Hopsewee Plantation | Georgetown, SC
Take a Cellar-to-Attic Plantation Tour
Hopsewee, a South Carolina National Historic Landmark, is a preservation rather than a restoration. It’s never been allowed to fall into decay and has always been cherished by the five families who have owned it since it was built about 1740.
The house, still a private residence, is a typical Lowcountry rice plantation dwelling of the early 18th Century, with four rooms opening into a wide center hall on each floor, a full brick cellar and attic rooms. The house has a lovely staircase, with hand carved molding in each room and random width heart pine floors, which are almost one and one half inches thick. Constructed on a brick foundation which is covered by scored tabby, the house is built of black cypress, which probably accounts for the fact that it is basically the same house Thomas Lynch and his wife, Elizabeth Allston (from what is now Brookgreen Gardens), had constructed 40 years before the Revolutionary War.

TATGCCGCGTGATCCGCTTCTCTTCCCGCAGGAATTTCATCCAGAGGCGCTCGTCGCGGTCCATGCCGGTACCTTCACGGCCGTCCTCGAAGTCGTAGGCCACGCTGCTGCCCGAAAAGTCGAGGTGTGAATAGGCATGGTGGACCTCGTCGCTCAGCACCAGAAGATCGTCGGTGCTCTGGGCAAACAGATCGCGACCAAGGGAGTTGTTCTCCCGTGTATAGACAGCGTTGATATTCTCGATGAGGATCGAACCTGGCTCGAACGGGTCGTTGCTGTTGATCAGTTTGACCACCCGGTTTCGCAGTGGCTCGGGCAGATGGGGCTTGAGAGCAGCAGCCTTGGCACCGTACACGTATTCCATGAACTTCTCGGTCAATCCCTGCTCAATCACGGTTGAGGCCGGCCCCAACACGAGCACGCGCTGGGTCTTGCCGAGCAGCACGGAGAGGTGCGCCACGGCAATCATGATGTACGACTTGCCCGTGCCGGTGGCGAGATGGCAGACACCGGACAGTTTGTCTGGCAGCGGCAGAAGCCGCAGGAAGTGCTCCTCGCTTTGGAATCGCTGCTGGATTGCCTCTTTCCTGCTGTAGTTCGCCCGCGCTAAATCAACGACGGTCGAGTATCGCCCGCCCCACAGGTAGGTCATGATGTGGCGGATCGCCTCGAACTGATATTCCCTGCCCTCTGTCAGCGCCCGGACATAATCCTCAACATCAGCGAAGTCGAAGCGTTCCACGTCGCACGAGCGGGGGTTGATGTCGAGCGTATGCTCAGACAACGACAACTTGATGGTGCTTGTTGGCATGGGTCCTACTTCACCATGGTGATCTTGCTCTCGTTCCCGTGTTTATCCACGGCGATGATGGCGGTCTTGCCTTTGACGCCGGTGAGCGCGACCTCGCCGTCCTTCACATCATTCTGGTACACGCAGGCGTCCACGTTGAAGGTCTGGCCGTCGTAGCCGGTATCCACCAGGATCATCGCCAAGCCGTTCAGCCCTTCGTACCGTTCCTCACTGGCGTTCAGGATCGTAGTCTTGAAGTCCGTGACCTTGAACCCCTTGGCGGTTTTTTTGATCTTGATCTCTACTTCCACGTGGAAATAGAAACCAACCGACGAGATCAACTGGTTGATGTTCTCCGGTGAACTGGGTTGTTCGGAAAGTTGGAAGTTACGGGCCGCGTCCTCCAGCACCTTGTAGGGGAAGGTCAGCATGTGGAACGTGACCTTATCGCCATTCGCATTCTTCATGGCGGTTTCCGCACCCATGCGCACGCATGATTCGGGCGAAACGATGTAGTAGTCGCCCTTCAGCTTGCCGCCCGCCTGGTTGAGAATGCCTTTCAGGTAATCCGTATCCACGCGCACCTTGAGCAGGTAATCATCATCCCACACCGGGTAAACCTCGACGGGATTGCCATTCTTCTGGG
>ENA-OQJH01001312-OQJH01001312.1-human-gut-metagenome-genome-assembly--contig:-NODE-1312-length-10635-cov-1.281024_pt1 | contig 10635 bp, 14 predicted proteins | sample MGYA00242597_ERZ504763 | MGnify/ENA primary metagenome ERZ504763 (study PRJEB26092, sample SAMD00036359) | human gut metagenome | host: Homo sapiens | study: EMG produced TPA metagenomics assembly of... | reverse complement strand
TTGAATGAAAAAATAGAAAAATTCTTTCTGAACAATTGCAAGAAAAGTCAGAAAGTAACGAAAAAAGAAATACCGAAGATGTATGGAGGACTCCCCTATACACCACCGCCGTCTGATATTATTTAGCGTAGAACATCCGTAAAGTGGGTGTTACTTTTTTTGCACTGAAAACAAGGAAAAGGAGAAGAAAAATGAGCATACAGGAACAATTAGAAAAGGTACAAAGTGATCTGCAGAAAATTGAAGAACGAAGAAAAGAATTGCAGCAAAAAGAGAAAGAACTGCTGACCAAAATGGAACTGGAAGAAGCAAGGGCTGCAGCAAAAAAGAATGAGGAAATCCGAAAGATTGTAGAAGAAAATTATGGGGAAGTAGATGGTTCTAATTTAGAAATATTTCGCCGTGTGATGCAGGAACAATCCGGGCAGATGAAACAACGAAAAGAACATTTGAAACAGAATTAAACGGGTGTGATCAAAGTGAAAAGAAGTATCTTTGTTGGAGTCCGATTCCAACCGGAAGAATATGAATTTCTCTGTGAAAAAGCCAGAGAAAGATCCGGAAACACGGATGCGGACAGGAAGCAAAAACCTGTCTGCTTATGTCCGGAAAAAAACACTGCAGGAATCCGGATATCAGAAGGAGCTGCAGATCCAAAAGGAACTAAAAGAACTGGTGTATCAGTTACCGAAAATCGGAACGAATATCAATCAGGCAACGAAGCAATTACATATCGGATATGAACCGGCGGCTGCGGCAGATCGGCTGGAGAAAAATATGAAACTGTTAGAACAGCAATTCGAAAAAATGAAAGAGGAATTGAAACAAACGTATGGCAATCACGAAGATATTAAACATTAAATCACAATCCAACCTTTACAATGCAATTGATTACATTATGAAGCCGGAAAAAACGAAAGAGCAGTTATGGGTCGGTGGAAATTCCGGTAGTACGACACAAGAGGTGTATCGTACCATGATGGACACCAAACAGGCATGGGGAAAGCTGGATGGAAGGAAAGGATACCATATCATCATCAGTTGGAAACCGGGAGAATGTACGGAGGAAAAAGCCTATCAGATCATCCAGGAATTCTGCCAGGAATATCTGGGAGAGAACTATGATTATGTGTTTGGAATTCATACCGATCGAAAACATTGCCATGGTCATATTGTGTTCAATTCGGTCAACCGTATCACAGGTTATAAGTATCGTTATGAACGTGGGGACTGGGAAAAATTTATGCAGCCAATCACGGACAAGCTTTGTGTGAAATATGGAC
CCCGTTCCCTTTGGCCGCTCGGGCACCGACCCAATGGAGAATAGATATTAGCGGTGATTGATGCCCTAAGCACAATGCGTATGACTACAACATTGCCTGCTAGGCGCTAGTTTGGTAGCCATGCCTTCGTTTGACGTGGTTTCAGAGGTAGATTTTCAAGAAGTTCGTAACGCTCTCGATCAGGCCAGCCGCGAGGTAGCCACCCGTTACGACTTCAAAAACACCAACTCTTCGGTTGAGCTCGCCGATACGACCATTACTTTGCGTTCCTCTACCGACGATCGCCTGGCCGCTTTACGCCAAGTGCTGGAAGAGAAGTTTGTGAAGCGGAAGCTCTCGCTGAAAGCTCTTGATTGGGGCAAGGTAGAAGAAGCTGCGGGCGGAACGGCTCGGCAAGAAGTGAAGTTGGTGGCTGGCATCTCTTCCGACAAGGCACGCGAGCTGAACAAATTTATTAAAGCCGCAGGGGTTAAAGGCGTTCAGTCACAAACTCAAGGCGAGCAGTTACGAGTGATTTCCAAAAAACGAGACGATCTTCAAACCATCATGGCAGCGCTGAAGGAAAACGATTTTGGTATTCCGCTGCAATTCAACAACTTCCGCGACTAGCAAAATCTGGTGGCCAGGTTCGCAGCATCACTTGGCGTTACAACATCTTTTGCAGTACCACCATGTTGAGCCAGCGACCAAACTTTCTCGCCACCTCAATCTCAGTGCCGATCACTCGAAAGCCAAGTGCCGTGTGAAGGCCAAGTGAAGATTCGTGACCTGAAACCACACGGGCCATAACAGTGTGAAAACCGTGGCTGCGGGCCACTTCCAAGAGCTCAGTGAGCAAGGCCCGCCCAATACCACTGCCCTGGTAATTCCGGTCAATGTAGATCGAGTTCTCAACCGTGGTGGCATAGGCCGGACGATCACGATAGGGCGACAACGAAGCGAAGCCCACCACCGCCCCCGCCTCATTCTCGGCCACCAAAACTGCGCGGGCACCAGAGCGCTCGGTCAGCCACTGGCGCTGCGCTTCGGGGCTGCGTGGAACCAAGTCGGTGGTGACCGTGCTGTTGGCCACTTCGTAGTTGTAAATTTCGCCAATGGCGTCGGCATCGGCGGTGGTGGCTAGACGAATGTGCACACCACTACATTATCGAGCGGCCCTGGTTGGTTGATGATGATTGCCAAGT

WOW Factor: Thomas Lynch, Jr., was born on the plantation. His father was instrumental in work done to create the Declaration of Independence, but was unable to sign due to illness. His son, age 26, did sign, helping to make Hopsewee famous for generations. The home is furnished in 18th and 19th Century family heirlooms from the Beattie family, the home’s present owners and residents. The one-hour guided tour takes you through every room, as the guide shares history of the owners as well as the slaves who lived and worked here and the rice that was grown here.
Hint: After your tour, enjoy a Southern tea, or perhaps lunch in the River Oak Cottage Tea Room. (The scones are delicious and the tea they serve is extraordinary.) Home cooks will enjoy taking home their cookbook, “Afternoon Tea Recipes and Other Favorites.” At $10, it’s quite a bargain. Open: 10am-3pm Tuesday – Saturday or by appointment. Advance tickets suggested. Prices range from $7.50-$20. Plan to spend time in nearby Georgetown, with its historic charm, delightful downtown, and waterfront boardwalk.
Share this article: